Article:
-Panko-crusted goat cheese, apple and walnut salad ($12)


-Classic tartar ($25 - a bloody fortune for something that does not come with a side, or BMW) with potato puree ($6)
-Truffle oil tartar ($25), which tasted no different than the Classic, with fries ($6)
-Mussels & fries (oddly not on the online menu, unless I'm visually challenged)

The food was nice, don't get me wrong. It just wasn't the type of meal I'd write home - or on the internet - about. For those prices I far prefer either of the Tavern locations (Monkland or Westmount). However, there was one major standout: the famed French toast dessert.

Aside from all the picci, pizza, parmigiano, Prosecco, prosciutto, and all the other P (and other letter) foods I've been inhaling while in Italy, Leméac's French toast dessert is the reason I now need Spanx.

French toast w/ milk jam ice cream and maple caramel - $12
First you have the hunk of bread. I'm inclined to say it's brioche (correct me if I'm wrong). Perfectly charred, perfectly plump, perfectly puffy on the inside - the Pavarotti (RIP) of French toast. Then there's the generous scoop of "milk jam" ice cream. I use quotes because I don't get this whole milk-flavored ice cream trend. I recently sampled NYC's Momofuku Milk Bar's "milk jug" iteration and was equally confused. Call me ignorant, but it tastes like vanilla. Either way, it was ample enough to provide a frosty reservoir in every spoonful of the French toast. To top it off you have the maple caramel - the ultimate hybrid of warm sugars - which cascades over the French toast and pools beneath it. 

My birthday is next month (April 15th, to be exact). Instead of the perennial Loblaws cake, I think I'll opt for Leméac's French toast. Think they'd mind if I just dropped in for dessert? I'll need a table for three - me and my love handles. 

1045 Laurier O.
Montreal, QC
(514) 270-0999
Reservations through OpenTable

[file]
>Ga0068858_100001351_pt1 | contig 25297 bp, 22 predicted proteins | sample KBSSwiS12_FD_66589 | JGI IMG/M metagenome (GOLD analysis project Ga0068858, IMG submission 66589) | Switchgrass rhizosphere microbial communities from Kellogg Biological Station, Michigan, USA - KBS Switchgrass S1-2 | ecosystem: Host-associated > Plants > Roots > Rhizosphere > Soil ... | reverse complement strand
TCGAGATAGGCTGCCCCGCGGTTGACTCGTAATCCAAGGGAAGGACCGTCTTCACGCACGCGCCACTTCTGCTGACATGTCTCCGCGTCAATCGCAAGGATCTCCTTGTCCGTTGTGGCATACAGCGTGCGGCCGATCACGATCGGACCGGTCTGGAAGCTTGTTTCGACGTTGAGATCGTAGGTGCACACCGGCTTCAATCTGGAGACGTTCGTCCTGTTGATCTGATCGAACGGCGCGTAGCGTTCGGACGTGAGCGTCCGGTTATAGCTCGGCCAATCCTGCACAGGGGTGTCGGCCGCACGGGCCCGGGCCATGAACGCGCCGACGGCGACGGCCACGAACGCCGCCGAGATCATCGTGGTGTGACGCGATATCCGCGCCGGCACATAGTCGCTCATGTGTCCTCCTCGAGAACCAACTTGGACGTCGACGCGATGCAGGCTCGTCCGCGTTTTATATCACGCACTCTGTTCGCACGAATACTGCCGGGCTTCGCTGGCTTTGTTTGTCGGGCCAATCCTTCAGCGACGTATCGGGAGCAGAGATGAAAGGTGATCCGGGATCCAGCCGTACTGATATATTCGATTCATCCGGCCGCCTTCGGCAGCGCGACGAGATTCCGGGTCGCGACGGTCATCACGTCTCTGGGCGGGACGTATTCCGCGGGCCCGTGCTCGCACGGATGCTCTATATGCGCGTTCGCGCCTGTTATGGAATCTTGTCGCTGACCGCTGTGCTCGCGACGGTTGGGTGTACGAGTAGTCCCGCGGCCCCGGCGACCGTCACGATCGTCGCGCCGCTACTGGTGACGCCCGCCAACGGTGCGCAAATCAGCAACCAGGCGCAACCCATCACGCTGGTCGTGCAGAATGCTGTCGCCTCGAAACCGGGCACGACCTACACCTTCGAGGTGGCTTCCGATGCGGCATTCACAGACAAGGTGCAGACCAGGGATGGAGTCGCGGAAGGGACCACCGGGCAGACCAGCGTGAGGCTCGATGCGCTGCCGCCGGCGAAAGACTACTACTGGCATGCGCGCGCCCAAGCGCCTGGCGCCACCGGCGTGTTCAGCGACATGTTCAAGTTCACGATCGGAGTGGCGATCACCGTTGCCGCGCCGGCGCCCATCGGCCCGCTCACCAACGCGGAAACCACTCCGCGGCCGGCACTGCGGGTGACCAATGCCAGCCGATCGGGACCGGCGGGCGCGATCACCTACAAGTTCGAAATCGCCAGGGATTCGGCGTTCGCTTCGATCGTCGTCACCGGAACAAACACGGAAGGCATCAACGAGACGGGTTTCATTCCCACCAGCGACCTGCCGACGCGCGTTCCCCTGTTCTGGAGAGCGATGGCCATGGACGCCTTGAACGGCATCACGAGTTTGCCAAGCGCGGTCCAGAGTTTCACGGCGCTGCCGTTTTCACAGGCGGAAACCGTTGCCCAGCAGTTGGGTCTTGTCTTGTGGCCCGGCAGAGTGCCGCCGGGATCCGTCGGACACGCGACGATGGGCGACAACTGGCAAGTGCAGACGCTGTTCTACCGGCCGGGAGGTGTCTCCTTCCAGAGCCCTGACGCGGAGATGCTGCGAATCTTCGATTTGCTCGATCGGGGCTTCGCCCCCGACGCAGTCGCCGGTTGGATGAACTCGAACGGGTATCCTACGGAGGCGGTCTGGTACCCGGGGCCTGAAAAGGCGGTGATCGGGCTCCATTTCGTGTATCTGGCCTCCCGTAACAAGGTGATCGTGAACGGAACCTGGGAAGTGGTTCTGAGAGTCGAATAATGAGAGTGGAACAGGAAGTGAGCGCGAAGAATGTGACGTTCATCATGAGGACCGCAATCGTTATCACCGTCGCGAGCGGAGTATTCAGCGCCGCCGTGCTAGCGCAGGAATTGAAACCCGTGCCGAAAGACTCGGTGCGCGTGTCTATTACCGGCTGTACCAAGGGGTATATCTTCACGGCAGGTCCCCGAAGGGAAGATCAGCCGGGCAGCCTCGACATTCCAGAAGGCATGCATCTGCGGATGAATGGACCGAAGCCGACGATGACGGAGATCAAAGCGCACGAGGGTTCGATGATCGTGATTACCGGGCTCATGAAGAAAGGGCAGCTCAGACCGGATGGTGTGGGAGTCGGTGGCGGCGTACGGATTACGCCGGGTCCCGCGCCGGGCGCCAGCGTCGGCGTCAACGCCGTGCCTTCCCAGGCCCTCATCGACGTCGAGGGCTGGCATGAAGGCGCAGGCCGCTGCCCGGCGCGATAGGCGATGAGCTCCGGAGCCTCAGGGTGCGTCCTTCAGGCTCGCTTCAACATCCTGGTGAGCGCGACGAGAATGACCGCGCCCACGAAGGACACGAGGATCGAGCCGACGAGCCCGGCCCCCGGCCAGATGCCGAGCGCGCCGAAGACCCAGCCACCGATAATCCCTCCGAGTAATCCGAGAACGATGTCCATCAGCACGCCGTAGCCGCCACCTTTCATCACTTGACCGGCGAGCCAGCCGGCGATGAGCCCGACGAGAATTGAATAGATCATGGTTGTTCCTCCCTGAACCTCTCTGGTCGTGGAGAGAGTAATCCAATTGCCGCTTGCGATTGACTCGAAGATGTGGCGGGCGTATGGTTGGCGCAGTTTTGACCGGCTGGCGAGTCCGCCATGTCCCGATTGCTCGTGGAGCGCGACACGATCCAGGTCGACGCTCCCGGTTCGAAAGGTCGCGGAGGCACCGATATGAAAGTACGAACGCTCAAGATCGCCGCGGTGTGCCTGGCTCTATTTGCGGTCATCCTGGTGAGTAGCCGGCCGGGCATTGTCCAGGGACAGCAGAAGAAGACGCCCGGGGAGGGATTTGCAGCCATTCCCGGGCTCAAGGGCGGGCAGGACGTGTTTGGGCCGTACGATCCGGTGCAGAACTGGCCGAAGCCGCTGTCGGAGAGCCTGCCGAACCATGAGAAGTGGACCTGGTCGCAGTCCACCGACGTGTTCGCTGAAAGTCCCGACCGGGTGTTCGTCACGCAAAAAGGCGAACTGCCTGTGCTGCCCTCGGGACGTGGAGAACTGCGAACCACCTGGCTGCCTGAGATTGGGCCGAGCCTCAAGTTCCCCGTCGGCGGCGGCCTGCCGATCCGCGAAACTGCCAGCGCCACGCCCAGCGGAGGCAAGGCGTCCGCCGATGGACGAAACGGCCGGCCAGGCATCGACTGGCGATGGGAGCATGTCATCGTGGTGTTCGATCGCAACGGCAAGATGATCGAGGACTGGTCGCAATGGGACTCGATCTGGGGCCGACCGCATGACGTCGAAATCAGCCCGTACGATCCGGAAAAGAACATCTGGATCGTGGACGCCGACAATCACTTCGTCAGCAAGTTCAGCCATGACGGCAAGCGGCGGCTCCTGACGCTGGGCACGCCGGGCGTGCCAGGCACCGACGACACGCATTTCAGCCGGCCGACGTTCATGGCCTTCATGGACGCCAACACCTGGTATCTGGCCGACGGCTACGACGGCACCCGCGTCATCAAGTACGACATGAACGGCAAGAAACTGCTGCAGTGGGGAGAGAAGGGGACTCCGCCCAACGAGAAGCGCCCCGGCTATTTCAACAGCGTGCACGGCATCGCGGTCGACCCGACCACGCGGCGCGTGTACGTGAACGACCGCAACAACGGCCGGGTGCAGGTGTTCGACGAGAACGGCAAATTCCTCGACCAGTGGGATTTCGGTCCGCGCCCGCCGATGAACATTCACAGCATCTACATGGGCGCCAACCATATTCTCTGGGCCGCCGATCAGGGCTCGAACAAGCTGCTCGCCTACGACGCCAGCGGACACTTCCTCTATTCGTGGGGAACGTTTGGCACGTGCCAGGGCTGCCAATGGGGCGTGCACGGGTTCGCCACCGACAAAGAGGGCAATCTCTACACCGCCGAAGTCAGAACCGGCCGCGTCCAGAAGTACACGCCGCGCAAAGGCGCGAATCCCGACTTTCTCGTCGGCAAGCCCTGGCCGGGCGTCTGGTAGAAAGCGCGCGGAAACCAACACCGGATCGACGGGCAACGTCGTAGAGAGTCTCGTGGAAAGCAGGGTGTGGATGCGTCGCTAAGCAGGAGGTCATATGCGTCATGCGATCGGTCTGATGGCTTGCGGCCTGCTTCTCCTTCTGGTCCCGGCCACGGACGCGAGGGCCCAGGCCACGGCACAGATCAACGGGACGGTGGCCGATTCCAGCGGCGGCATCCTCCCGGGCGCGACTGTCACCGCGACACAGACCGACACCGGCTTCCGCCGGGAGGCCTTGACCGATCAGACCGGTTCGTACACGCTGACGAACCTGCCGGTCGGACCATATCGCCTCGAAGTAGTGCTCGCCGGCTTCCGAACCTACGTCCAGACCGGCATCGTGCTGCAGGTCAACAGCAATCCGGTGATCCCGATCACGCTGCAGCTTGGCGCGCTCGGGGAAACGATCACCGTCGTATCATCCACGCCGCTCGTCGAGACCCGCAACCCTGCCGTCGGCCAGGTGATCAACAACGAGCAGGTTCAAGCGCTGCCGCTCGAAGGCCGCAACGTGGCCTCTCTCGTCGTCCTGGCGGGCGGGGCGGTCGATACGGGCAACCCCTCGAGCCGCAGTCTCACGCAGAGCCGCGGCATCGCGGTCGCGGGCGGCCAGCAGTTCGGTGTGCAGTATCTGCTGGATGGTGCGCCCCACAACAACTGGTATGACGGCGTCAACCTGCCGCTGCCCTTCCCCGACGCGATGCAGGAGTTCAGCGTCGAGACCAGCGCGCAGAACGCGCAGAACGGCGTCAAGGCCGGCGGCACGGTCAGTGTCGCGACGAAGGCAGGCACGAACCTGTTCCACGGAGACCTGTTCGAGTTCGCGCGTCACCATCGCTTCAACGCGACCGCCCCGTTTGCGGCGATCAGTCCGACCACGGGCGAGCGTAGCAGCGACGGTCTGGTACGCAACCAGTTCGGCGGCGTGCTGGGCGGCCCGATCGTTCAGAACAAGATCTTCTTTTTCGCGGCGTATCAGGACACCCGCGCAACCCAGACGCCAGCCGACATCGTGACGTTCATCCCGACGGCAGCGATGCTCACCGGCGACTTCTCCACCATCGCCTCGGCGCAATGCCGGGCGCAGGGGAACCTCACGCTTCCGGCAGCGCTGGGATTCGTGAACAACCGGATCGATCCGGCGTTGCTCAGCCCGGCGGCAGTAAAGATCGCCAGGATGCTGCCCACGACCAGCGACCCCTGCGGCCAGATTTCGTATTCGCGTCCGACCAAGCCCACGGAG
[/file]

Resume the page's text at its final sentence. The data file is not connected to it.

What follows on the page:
Tuesday, February 28, 2012


Before planning a special meal, especially in NYC, I do so much research I inevitably render myself into a state of analysis paralysis. I Chowhound, I blog, I Yelp and I cross-reference until even the most appetizing of options gets nixed. 

I really need a hobby.

Nevertheless, after my hopes for reservations at both Locanda Verde and Marea were squashed I decided to take a gamble on Scarpetta. I'm always reluctant of restaurants with multiple outposts (there's a Scarpetta in every city rappers rap about, or own property), but I was too frustrated to keep clicking.

Fast-forward two weeks.

My travel companion, Mother Plebe (MP), and I hopped in a cab and got dropped off at the corner of West 14th and Hudson St. Pirating the celestial light from the adjacent Apple store, I consulted my phone to get the exact address. The damn map showed it was on the corner! It was cold and my new shoes were pinching.

We finally found the place by sheer miracle. The entrance was so dimly-lit the only thing I could see clearly was the glaring B grade from the Department of Health posted in the window. I know the letter grading scheme is so sensitive that even a paperwork snafu could affect a restaurant's standing, but still. Eek.